Chinese President Xi Jinping will soon embark on what he hopes will be a confidence-boosting tour of Guangdong province, according to sources familiar with the matter, as the manufacturing and export base begins to feel the impact of the country’s trade war with the US.
While the leader’s itinerary is a closely guarded secret, the South China Morning Post reported on Wednesday that he might attend the official opening ceremony for the new Hong Kong-Zhuhai-Macau bridge, which is set to take place on Tuesday.
The bridge is key to country’s connectivity plans for the Greater Bay Area, its tech-led economic zone that has aspirations to rival California’s Silicon Valley.
Guangdong is where China’s economic liberalisation began 40 years ago, and while there, Xi might inspect some hi-tech firms, visit factories and talk to local people and officials in the cities of Guangzhou, Shenzhen and Zhuhai, the sources said.
One of them said he may visit Sun Yat-sen University, which was founded in 1924 and whose library houses a display of Karl Marx transcripts and early publications.
Coming as it does on the 40th anniversary of China’s “reform and opening up”, a dramatic policy shift that allowed China to transform itself from a closed communist backwater into an economic powerhouse, Xi’s visit is symbolic.
It also comes as doubts are growing over Beijing’s commitment to becoming a more market-oriented economy.
Liao Qun, chief economist at China Citic Bank International in Hong Kong, said Xi would use the trip to shore up economic confidence.
“Xi will send a message that Beijing is committed to the road of reform and opening up and will do more in this regard amid the trade war with the US,” he said.
He might also stress the importance of hi-tech development and the Greater Bay Area, Liao said.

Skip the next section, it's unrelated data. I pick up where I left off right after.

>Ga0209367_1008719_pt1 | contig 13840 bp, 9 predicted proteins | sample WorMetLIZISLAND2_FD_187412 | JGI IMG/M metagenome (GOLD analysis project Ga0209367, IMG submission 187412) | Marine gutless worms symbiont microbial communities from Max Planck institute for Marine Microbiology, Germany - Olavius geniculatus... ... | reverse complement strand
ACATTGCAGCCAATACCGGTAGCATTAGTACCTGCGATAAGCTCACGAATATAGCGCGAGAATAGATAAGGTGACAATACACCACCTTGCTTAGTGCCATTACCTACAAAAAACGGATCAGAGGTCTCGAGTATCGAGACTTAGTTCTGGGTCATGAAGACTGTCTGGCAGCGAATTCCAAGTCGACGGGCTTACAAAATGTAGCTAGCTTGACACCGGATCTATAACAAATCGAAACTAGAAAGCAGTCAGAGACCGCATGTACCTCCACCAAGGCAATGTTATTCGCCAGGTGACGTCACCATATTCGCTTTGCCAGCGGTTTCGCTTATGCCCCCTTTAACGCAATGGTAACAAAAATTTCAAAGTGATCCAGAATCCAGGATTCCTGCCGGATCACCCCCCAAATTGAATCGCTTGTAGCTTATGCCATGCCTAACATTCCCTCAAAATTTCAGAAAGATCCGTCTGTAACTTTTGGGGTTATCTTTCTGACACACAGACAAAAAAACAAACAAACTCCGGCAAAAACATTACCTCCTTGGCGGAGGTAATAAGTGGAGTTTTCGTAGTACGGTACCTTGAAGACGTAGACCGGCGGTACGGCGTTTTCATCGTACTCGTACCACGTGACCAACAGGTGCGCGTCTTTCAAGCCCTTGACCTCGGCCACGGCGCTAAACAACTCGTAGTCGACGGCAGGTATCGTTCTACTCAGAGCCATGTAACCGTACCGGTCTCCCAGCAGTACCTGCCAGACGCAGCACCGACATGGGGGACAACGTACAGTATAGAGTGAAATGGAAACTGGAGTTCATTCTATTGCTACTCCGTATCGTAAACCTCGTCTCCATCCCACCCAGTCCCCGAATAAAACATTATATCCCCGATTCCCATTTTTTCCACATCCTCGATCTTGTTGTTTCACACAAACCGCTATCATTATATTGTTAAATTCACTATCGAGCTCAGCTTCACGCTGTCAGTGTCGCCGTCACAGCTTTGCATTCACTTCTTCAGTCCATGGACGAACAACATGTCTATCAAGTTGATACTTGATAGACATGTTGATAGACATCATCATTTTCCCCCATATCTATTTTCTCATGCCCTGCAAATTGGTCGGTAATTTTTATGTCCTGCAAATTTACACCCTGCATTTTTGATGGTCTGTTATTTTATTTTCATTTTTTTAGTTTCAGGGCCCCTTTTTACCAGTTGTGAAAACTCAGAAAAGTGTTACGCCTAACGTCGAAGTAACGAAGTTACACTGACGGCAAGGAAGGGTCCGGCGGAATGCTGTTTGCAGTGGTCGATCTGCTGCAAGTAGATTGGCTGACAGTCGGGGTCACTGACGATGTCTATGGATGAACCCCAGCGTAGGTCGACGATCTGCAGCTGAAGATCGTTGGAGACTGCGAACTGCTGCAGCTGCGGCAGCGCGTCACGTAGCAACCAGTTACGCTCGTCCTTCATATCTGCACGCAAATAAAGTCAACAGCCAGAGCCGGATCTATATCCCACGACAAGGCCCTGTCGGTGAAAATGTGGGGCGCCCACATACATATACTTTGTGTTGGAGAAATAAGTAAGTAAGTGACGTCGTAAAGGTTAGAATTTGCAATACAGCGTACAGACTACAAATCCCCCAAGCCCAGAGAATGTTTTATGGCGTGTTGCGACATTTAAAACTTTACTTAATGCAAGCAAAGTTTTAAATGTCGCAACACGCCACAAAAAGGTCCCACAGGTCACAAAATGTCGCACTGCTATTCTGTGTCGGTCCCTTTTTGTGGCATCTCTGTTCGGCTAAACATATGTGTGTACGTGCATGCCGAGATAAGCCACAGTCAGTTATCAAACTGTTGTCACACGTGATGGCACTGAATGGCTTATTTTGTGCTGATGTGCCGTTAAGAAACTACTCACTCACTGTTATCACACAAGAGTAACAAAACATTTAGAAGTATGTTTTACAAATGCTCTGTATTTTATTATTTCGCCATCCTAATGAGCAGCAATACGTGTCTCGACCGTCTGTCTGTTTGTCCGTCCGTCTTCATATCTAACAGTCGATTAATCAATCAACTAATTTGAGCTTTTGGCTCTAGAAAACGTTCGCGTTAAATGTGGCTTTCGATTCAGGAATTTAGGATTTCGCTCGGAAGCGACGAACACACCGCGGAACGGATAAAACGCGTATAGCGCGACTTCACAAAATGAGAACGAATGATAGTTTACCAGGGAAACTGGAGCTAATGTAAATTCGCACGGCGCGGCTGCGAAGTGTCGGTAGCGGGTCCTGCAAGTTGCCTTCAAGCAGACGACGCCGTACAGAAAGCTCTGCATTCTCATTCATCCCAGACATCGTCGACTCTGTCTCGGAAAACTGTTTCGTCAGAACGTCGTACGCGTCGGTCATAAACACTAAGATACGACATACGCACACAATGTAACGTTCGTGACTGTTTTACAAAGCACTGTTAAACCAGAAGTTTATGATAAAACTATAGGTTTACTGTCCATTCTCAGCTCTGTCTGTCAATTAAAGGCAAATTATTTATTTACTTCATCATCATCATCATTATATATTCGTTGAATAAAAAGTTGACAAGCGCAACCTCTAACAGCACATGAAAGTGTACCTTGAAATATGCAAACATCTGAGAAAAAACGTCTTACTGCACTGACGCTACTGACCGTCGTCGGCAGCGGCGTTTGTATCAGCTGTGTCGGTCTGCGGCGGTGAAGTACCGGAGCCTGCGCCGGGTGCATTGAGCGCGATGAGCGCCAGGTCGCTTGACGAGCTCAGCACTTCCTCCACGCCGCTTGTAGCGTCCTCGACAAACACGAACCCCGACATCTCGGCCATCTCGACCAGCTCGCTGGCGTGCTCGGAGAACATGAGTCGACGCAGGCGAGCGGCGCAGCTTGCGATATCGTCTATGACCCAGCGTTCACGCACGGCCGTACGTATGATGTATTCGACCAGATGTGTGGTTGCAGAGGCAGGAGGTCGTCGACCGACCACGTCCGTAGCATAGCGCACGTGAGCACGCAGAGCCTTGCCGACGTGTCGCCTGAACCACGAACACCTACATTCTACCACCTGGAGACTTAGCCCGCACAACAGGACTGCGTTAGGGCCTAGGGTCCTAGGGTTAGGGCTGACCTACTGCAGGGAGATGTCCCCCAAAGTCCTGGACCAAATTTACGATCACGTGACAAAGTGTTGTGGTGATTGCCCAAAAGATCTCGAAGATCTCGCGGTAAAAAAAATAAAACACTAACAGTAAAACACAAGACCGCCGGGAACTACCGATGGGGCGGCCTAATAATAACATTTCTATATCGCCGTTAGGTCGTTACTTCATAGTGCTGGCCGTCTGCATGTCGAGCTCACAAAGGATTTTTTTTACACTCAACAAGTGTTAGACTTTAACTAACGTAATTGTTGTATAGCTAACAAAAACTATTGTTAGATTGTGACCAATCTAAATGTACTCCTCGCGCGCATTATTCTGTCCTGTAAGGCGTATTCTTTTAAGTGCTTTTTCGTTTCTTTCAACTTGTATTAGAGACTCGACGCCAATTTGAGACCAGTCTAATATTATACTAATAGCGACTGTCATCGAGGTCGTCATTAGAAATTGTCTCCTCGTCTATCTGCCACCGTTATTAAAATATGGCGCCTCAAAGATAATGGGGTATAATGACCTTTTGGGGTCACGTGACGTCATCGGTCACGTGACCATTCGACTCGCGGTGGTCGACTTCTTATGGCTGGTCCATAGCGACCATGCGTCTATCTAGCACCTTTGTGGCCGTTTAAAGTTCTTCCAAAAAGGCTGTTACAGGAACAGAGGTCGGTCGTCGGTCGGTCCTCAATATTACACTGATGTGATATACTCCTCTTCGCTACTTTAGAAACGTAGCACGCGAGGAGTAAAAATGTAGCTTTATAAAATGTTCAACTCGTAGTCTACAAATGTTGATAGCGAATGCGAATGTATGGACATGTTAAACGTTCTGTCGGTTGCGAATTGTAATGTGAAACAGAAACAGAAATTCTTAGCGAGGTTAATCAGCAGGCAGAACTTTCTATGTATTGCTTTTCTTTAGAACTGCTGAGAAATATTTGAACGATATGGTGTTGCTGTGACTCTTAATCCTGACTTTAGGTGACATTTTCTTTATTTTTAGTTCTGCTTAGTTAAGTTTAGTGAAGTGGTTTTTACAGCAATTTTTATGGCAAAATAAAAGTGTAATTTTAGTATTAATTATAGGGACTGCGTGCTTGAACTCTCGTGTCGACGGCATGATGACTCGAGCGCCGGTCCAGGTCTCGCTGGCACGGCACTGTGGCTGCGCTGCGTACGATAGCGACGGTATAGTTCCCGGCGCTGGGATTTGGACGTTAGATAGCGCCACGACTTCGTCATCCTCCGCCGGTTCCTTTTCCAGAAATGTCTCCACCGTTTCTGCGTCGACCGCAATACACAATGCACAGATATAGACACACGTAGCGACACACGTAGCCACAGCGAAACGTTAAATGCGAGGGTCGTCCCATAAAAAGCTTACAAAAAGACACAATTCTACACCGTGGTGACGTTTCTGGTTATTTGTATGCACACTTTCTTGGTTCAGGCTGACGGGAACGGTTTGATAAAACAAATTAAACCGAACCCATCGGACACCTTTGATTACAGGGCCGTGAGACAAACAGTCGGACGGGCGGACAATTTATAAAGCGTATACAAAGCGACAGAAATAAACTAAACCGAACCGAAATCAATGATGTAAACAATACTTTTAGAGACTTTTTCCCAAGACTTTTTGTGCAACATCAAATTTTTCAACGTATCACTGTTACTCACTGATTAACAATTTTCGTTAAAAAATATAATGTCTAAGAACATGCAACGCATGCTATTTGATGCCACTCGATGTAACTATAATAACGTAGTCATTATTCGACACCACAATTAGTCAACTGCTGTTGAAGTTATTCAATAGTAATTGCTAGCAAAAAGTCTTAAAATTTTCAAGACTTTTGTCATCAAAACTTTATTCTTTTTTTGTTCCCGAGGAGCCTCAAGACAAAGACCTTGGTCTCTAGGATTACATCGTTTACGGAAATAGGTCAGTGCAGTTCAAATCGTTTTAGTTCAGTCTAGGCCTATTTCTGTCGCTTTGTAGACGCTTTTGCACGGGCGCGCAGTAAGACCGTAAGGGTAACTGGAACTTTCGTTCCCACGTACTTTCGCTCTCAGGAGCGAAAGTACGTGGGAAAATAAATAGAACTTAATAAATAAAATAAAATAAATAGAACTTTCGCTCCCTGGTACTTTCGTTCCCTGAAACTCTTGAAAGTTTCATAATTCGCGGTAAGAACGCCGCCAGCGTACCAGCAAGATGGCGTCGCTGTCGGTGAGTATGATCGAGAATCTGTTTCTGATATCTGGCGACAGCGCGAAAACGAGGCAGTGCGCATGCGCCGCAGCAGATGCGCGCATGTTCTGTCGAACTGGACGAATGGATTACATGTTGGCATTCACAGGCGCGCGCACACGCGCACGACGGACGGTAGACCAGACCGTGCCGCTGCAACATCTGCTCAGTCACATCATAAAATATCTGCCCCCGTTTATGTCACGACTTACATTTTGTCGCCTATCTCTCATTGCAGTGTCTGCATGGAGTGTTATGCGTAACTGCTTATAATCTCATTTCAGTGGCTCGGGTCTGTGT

Chinese economist Hu Xingdou said Xi’s visit to Guangdong might be the catalyst for “the third round of ideological emancipation” in China, after a first round in 1978 and a second in 1992.
China’s former paramount leader Deng Xiaoping visited Guangdong in 1992 to restart the process of economic liberalisation, which was initiated in 1978 but halted by the 1989 pro-democracy movement and the bloody crackdown on June 4.
His visit is remembered as a watershed moment for China as it ushered in capitalist ideals and the nationwide pursuit of wealth. Hundreds of thousands of government officials and state workers left the security of the public sector and opened their own businesses.
At the same time, the red carpets were rolled out for foreign investors, the command economy system was dismantled and ties between China and US strengthened, partly thanks to lobbying by US business groups, which paved the way for China’s economic boom and, a decade later, entry into the World Trade Organisation.
Now, after four decades of almost uninterrupted economic growth, China’s economy is slowing. Its gross domestic product for the third quarter of this year is estimated to have grown at its slowest rate for a decade.
China is also grappling with structural problems, such as a widening wealth gap, serious pollution and a rapidly ageing population.
Beijing is also facing fresh demands and criticism from the West. Earlier this month, US vice-president Mike Pence accused Beijing of paying “lip service” to reform and opening up and said Deng’s policy “now rings hollow”.
Meanwhile, China’s once-booming private economy is losing ground to the state sector, which benefits from preferential government policies and low cost loans from state banks.